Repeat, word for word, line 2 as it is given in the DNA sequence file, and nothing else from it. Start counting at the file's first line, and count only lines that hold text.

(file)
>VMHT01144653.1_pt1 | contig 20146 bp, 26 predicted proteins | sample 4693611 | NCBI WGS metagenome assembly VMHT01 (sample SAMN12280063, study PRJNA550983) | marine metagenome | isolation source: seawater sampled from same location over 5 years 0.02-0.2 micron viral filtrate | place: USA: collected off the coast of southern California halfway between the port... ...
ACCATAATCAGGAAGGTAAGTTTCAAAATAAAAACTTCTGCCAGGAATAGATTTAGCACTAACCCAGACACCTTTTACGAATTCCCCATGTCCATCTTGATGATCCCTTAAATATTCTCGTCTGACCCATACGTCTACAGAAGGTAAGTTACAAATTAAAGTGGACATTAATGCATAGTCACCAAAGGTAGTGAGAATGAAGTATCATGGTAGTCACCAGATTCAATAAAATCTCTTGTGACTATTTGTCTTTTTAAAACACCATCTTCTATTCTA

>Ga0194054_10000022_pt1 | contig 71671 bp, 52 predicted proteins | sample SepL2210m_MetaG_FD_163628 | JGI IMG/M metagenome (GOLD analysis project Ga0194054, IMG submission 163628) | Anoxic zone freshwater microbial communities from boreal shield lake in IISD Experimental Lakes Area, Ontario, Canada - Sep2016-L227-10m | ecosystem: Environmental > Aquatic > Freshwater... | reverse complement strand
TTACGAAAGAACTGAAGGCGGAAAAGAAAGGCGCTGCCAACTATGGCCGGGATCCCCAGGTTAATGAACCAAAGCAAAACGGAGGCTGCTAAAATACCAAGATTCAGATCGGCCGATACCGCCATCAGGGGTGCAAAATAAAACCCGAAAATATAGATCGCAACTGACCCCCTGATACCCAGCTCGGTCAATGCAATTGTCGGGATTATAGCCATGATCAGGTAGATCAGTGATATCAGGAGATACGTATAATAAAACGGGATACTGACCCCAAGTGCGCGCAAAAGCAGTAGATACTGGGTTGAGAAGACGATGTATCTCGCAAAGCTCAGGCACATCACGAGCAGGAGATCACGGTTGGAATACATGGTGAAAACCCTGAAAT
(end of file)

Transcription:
ACCATAATCAGGAAGGTAAGTTTCAAAATAAAAACTTCTGCCAGGAATAGATTTAGCACTAACCCAGACACCTTTTACGAATTCCCCATGTCCATCTTGATGATCCCTTAAATATTCTCGTCTGACCCATACGTCTACAGAAGGTAAGTTACAAATTAAAGTGGACATTAATGCATAGTCACCAAAGGTAGTGAGAATGAAGTATCATGGTAGTCACCAGATTCAATAAAATCTCTTGTGACTATTTGTCTTTTTAAAACACCATCTTCTATTCTA